Finding the Forgotten, But Not Lost

December 02, 2020

Cemetery GPR

A Terracon employee using GPR in a North Carolina cemetery.

Using Ground Penetrating Radar to Look Into The Past

It’s not uncommon for clients to come to Terracon to inquire about non-destructive ways to explore below the surface. For example, they may request an “X-Ray” of reinforcing steel in concrete, or the locations of underground storage tanks at an old gas station. Occasionally, however, there are requests to find more historically important items that may have been lost over time.

Terracon’s regional geophysicists can collaborate with local engineers and scientists to determine the best way to find items buried underground. Ground penetrating radar (GPR) is one of the tools in a near-surface geophysicist’s toolbox. GPR is the typical go-to for locating objects less than 10-feet in depth when prevailing soil conditions are conducive to this approach.


Our Greensboro, N.C., office aided in locating unmarked graves at an existing cemetery. According to the client reports, the cemetery dated back to at least the 1800s. In a small corner of the cemetery there were only a few grave markers. The client expected more graves were present, but the number and location were unknown. The church community wanted to locate, remark, and memorialize the unmarked sites.

The Terracon team collected GPR data in a 10,000 square foot area with a cart-mounted antenna connected to a sub-meter GPS device. We collected the GPR data quickly and accurately, allowing individual anomalies consistent with an unmarked grave to be identified, and collect their precise horizontal locations.

What is a geophysicist?

A geophysicist is a scientist who studies a branch of geology that deals with the physical process and properties of the earth. This can include its electrical, gravitational, magnetism, and structural properties. Terracon’s geophysicists are typically near-surface geophysicists whom study the upper couple hundred feet of the earth.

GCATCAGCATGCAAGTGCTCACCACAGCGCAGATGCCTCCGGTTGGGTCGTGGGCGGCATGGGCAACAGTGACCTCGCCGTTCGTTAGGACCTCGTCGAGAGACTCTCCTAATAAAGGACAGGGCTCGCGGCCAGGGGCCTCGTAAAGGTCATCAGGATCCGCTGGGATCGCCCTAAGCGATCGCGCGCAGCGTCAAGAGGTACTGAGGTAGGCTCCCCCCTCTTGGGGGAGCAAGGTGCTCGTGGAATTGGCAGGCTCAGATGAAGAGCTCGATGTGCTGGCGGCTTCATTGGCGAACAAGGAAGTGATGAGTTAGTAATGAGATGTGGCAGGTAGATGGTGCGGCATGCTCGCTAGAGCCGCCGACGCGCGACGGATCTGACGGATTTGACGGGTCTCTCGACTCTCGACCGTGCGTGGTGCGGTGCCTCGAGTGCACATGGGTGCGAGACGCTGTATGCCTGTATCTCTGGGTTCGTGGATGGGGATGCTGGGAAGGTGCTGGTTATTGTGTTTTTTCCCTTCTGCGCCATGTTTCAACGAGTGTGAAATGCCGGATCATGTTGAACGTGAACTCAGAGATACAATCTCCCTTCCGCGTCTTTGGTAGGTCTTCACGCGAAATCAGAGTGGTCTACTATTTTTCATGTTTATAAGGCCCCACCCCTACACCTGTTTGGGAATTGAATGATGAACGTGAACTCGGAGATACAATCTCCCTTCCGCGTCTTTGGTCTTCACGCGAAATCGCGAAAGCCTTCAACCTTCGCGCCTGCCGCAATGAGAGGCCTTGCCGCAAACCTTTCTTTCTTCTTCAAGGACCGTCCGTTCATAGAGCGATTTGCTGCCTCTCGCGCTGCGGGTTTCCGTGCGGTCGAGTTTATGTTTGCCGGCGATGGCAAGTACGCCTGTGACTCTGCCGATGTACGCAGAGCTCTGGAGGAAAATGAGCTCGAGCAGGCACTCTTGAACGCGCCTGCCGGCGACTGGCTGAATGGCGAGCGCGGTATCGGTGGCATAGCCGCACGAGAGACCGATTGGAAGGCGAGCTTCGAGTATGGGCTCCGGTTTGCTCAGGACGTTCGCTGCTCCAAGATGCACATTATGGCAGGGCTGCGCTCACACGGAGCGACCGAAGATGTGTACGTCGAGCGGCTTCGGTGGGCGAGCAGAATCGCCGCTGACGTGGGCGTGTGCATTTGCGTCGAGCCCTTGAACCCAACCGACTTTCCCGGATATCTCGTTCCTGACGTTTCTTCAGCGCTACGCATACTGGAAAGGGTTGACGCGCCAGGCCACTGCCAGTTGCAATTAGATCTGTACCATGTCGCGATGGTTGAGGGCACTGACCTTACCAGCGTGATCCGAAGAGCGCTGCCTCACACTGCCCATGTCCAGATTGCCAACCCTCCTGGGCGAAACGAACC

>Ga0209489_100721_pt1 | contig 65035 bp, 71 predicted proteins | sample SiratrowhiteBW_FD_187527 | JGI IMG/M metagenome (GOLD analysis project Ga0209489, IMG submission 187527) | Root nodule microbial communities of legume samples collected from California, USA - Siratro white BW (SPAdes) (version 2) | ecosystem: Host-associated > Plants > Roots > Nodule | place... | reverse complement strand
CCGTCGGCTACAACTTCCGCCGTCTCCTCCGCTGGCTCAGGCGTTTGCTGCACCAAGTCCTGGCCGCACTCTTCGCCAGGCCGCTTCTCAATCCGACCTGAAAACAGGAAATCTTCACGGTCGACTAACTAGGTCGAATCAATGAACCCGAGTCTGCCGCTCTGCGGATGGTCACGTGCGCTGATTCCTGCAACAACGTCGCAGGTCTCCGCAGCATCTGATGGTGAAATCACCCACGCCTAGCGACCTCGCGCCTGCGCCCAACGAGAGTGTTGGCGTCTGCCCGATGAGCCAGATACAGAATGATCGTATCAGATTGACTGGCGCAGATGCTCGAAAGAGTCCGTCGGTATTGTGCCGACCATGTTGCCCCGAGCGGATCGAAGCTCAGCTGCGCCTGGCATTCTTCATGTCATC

We analyzed and processed the data in the office, which allowed us to identify more than 200 anomalies that could indicate an unmarked grave. In some areas, the anomalies did not appear consistent with typical cemetery layouts. Multiple graves appeared to be in close proximity and overlapping one another. While discussing the preliminary findings, the client revealed older members of the church had heard rumors that a nearby cemetery closed in the later 1800s. The cemetery reached out to the church in the 1800s to ask if it could relocate the graves to the church’s cemetery. If this did happen in the past, it could explain the cluster of anomalies.

GPR can be a great tool to quickly and accurately gather subsurface data, but it is not the single solution to all problems. Terracon’s geophysicists understand the objectives of the study, consider the subsurface conditions, and our client’s needs to determine which geophysical methods are best suited to meet project objectives. As with the cemetery, every project has its own challenges, and, with the assistance of an experienced geophysicist, our clients can get a glimpse into the past.

Common Uses for GPR


  • Reinforcing steel
  • Utilities
  • Underground storage tanks
  • Voids beneath concrete slabs
  • Buried debris


  • Depth to bottom of ponds
  • Depth to shallow bedrock
  • Concrete thickness

Josh Lopez Josh Lopez is a geophysicist in the Greensboro, N.C. office. He is the southeast division leader of geophysics and is responsible for managing and performing geophysical projects across the southeast United States.

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